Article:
Cape Lookout State Park Cape Trail

Distance 5 mi
Time 3 hrs
Elevation Gain 869 ft
Season Spring, Summer, Fall, Winter
Hike Info Hiker Info

Oregon’s Cape Lookout State Park is a beautiful spot, with dense coastal forests, spectacular views, moody waterfalls cascading into the ocean, and–at least in the winter months–seemingly endless stretches of sandy beach that you can pretty much enjoy all to yourself. Just south of the main park entrance, the aptly-named Cape Trail may be the best hiking option in the park. You’ll get everything this scenic stunner has to offer, along with whale watching opportunities in the late winter / early spring. And yes, there’s a spur trail for beach access, too.

One thing to note about this trail: it will take longer than you think. The trail itself is not very long, and it doesn’t have a lot of elevation gain, either. What it does have–in abundance–are tree roots. On the back half of this route, expect to be carefully navigating long stretches of complex root systems to avoid twisting your ankle. And if you’re hiking in the cooler months, also expect a lot of mud in that area. You will definitely want to wear waterproof shoes, and you may also want to just have a pair of dry shoes and socks in the car waiting for you just in case.

All that said, this is a really lovely hike with lots to enjoy along the way.

From the parking area, look for the prominent trailhead sign and walk straight ahead from the parking area right into the forest.

There is a spur trail to the north (again, aptly-named the North Trail) that will take you all the way down to the cabins and beach at Cape Lookout State Park. It’s about 2.3 miles one-way, but on this visit in late April, 2024, the trail was closed for construction.

Just a short distance from the trailhead, you’ll encounter a junction with the South Trail (again, great names here), which will take you down the steep coastal slope to a sandy beach below the cape. This trail is 1.7 miles one-way, and would be a nice add-on or optional route if you’re visiting on a rare warm & sunny day.

Today, though, we’re just going to the Cape, so head on straight ahead.

Initially, this is definitely one of those “Oregon Green Tunnel” hikes where pretty much all you see are scenes like this–but don’t be dismayed by your lack of vistas (as I am often guilty of doing!). Instead, take the time to pay a little closer attention to all the bright green around you.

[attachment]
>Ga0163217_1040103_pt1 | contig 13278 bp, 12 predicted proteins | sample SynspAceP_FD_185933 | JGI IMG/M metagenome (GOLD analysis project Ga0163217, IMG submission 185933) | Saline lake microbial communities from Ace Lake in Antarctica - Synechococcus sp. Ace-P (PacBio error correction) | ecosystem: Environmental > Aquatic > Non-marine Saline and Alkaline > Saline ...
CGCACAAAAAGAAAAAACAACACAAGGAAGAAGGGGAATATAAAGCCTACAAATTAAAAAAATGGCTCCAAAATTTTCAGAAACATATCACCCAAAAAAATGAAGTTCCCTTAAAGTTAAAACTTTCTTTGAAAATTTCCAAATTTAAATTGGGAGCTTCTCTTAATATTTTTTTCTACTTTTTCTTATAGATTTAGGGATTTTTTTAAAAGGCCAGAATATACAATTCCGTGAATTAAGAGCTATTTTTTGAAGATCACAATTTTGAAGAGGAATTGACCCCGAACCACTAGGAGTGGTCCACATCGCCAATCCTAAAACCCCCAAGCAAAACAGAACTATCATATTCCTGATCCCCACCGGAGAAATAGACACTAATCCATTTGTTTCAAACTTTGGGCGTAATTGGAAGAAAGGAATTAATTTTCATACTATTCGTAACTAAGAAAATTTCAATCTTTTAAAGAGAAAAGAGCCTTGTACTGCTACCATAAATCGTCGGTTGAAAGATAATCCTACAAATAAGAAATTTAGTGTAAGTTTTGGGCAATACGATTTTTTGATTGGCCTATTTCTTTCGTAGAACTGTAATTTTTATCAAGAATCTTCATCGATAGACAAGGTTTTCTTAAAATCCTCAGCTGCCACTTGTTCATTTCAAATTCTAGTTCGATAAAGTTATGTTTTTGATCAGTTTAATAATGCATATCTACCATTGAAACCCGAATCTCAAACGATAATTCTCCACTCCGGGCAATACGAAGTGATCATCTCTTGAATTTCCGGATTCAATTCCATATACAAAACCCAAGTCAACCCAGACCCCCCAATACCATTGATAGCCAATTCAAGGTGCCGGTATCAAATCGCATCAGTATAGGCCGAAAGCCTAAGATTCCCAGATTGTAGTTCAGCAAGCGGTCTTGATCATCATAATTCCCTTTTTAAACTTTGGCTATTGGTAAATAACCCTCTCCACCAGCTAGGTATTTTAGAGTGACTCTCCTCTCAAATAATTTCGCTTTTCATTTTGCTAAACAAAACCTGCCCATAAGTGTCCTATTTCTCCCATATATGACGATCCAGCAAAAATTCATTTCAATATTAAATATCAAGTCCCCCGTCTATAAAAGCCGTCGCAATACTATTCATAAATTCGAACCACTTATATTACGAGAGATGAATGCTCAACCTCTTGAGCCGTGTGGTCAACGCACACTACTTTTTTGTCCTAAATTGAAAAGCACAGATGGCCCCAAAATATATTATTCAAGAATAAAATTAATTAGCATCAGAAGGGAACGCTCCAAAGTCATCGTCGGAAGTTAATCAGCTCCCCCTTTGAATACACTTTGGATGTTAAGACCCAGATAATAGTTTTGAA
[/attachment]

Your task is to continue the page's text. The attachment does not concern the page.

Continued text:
Look up to see impressive colonies of licorice ferns growing amidst the trees.

Look along the trailside to see all of the new growth springing forth from the many, many nurse logs.

And if you’re hiking in the springtime, definitely take time to keep an eye out for tiny wild roses and some comparatively enormous trillium blooms.

I don’t think I’ve ever seen as many trillium blooms as I did on this trail in late April. And some of these things were HUGE. Did I occasionally wander off on a spur trail, yelling “it’s a trillium forest!” Yes, yes I did. 

At about a mile in, the trail will start to make some sharp switchbacks as it drops a bit in elevation, dipping into some of the drainage basins on the cape. Here, if it’s rained recently, is where you’ll likely start to encounter mud and roots. In some spots, navigating these stretches of trail can be surprisingly challenging.

Definitely take your time maneuvering through these areas, especially if you’re not wearing hiking shoes with good grip. Those roots can be a lot more slippery than you’d expect!

As you hike closer to the southern edge of the cape, you’ll get a few breaks in the trees that will let you catch views of the coastline below.

These views do tend to get better the further along in the hike you get, so don’t feel like you need to squeeze your camera between branches for good shots on the early end of the trail. 

By the 2 mile mark, the trail is pretty much hugging the cliffside on Cape Lookout’s southern edge. There are a few sections of guardrails, but for the most part you’re not in any danger of sliding off except for a few more muddy and rooty stretches. 

You’ll reach the end of the trail at about 2.5 miles, where a small wooden bench looks out over the vast Pacific Ocean. You’ll have some slightly blocked views, but you’ll be able to gaze out in almost every direction, including north toward the Three Arch Rocks Wildlife Refuge.

When you’re done soaking in all the sea air and ocean views, return back the way you came.

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Accommodations near Cape Lookout State Park Cape Trail

Trail Conditions

The trail is well-established but does meander through dense sets of tree roots. In the wet months, much of the back half of the route is sopping wet with mud, so be sure to bring waterproof shoes and budget a little extra time for the slow-going.

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Camping Info

There is an established campground and beach a few miles to the north of this hike inside Cape Lookout State Park. The park offers year-round camping including RV sites, cabins, yurts, tent sites, and flush toilets with hot water showers. Reservations can be made 6 months in advance, and hike-in sites are available.


How to Get There

The Cape Trail trailhead is south of the main campground and beach access in Cape Lookout State Park. From Tillamook, head west on OR-131 for 4.8 miles, then take a slight left onto Whiskey Creek Road before Netarts. Whiskey Creek Road becomes Cape Lookout Road after you pass the entrance to Cape Lookout State Park. Look for the trailhead on the west side of the road about 2.7 miles south of the State Park's main entrance.

Driving Directions

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